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A child called it

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Introduction

Tyler Fujiwara September 4, 2002 Pd. 4/English Theme connection In life, we must all ask the question as to whether or not we have love in our lives. It is of great importance that we analyze the way we live and determine if love is ubiquitous within us. Throughout the stories of Tuesday's with Morrie and A child called it, we are given a thematic concept that true happiness is only attained through the love and caring of others, as well as that of yourself. This connecting theme from both novels is exemplified through Morrie's teachings and relationships, Dave's abusive and torturing home-life, and Mitch's lessons on how to find and hone the value of love. First, I will expand on how Morrie's love is expressed and gained through significant life lessons and his emotional relationships with his friends and family. Morrie Schwartz was a fun-loving old man, who in Tuesday's with Morrie, seemed to be just 10 years old. His love for dancing made him the jubilant character he was portrayed to be. In the story, love seemed to be an underlying concept that was recurrent in many of his teachings to Mitch. ...read more.

Middle

Dave's situation was a horrible life to deal with in the sense that he had no one for moral or emotional support. He says, "I had no one to talk to or play with. I felt all alone." He could not count on any family members or peers to get him through this ordeal. His isolation from society was a big part of the problem that added to his sadness. In one instance, Dave came home and tried to show his mom the good grade he got on a paper. Rather than experiencing any form of love from his mom, he instead was verbally abused. This shows how Dave is desperately eager for love and compassion from his mother. But no matter what he does, he will never attain any adoration from her. Another degrading incident in the book was when Dave was stabbed by his mother. He tried to go to his father for support and love, but only got the cold shoulder. I interpret this case as a form of neglect. Although being neglected does not involve any physical damage, some people feel that neglect is far worse than any other type of abuse. ...read more.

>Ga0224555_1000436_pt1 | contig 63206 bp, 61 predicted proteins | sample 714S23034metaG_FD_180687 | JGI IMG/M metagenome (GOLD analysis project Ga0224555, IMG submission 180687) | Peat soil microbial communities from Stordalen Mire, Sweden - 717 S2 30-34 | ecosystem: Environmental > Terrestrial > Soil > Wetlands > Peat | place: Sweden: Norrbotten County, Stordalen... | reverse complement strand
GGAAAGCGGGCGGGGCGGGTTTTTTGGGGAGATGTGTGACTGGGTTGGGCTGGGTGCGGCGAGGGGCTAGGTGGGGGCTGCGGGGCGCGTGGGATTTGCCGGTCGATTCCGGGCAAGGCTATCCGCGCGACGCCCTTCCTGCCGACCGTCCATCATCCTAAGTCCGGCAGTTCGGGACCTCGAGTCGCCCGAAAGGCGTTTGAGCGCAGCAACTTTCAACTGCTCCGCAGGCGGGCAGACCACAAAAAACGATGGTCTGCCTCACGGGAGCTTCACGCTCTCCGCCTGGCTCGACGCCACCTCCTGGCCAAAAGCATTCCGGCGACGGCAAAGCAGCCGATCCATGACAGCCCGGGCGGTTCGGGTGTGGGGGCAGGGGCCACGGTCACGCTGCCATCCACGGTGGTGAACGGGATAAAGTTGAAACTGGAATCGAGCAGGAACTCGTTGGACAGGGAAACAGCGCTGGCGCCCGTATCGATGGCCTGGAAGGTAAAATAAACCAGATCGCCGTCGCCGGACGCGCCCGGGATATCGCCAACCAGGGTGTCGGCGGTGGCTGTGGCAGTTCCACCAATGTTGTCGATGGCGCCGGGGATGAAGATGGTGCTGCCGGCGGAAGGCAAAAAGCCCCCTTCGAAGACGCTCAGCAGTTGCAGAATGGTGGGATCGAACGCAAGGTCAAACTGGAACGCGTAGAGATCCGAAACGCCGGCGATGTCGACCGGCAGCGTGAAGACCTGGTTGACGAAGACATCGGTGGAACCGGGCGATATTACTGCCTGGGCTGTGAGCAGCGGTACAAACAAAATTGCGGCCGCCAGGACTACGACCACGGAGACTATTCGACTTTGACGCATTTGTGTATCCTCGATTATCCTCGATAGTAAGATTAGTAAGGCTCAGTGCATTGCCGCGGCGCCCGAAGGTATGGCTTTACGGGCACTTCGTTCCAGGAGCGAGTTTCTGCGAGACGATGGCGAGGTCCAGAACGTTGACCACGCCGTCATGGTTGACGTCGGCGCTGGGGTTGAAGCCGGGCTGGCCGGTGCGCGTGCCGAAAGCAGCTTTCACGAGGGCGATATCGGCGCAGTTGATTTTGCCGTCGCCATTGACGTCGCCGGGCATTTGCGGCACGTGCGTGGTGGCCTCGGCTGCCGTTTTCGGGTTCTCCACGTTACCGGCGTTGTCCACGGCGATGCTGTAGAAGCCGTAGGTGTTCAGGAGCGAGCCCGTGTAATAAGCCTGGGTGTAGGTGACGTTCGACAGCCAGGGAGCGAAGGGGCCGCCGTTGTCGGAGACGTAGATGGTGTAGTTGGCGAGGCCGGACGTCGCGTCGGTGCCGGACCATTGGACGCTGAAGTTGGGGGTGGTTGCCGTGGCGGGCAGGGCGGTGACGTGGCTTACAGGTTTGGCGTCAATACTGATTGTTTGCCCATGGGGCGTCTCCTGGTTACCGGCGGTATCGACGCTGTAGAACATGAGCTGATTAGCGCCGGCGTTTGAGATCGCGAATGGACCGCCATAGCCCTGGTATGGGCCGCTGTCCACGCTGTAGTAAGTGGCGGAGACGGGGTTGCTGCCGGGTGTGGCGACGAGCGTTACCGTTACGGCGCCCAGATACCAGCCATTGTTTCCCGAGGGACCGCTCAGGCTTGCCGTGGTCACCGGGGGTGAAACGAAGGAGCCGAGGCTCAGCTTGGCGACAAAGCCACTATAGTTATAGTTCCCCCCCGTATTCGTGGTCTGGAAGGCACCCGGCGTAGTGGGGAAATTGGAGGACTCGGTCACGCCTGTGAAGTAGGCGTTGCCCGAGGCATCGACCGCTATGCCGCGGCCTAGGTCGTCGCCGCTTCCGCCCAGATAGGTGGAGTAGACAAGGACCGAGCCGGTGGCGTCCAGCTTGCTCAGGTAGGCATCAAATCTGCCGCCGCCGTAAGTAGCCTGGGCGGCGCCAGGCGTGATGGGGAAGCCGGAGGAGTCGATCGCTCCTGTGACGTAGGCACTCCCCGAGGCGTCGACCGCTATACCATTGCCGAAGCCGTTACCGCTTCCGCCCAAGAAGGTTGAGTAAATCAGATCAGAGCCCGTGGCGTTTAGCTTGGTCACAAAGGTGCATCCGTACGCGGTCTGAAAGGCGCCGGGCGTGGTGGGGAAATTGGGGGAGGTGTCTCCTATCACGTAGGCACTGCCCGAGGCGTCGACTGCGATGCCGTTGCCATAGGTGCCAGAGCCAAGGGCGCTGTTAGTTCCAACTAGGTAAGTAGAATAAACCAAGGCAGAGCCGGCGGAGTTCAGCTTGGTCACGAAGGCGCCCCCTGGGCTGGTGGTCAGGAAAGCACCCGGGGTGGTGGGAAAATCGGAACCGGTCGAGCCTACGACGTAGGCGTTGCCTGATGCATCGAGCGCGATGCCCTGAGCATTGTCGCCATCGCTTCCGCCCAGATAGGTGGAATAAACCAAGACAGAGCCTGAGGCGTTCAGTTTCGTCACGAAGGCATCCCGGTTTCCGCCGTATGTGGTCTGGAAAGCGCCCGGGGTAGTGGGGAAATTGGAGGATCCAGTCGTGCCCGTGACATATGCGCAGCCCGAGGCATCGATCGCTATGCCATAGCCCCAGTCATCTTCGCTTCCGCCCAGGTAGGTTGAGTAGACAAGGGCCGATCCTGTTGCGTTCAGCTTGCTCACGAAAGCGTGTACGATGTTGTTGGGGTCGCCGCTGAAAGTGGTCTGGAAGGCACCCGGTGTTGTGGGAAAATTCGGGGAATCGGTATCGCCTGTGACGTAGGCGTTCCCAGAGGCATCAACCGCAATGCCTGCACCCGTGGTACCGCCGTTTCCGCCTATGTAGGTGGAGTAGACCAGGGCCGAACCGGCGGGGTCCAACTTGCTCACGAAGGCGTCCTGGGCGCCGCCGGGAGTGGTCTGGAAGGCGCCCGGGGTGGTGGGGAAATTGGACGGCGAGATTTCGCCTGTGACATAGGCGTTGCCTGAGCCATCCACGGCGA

Conclusion

Mitch's first encounter with his changing ways was brought about through the physical affection he showed towards Morrie. "I leaned over to give him a hug. And then, although it is not really like me, I kissed him on the cheek." These emotions that he shared with Morrie is the first steps in which his life becomes more meaningful and consumed with love. Ironically, Mitch's new life takes a greater course at the end of the book, when he sheds his first tear. Once he allows himself to express love to others, he can finally live a life of true happiness. As you can see, both books shared a common thematic reference that is an important life lesson. The way we observe how Morrie gains happiness in life at his ill old age is inspiring. The way we understand how love can sometimes be deprived from us, like in Dave Pelzer's case, is enlightening. And the manner in which we learn how to change our lifestyles to find happiness like Mitch has done, is all but surreal. Our society is filled with many barriers, but the key is to find our path in life and keep moving to hold on to the love and companionship from our friends, family, as well as ourselves. ...read more.

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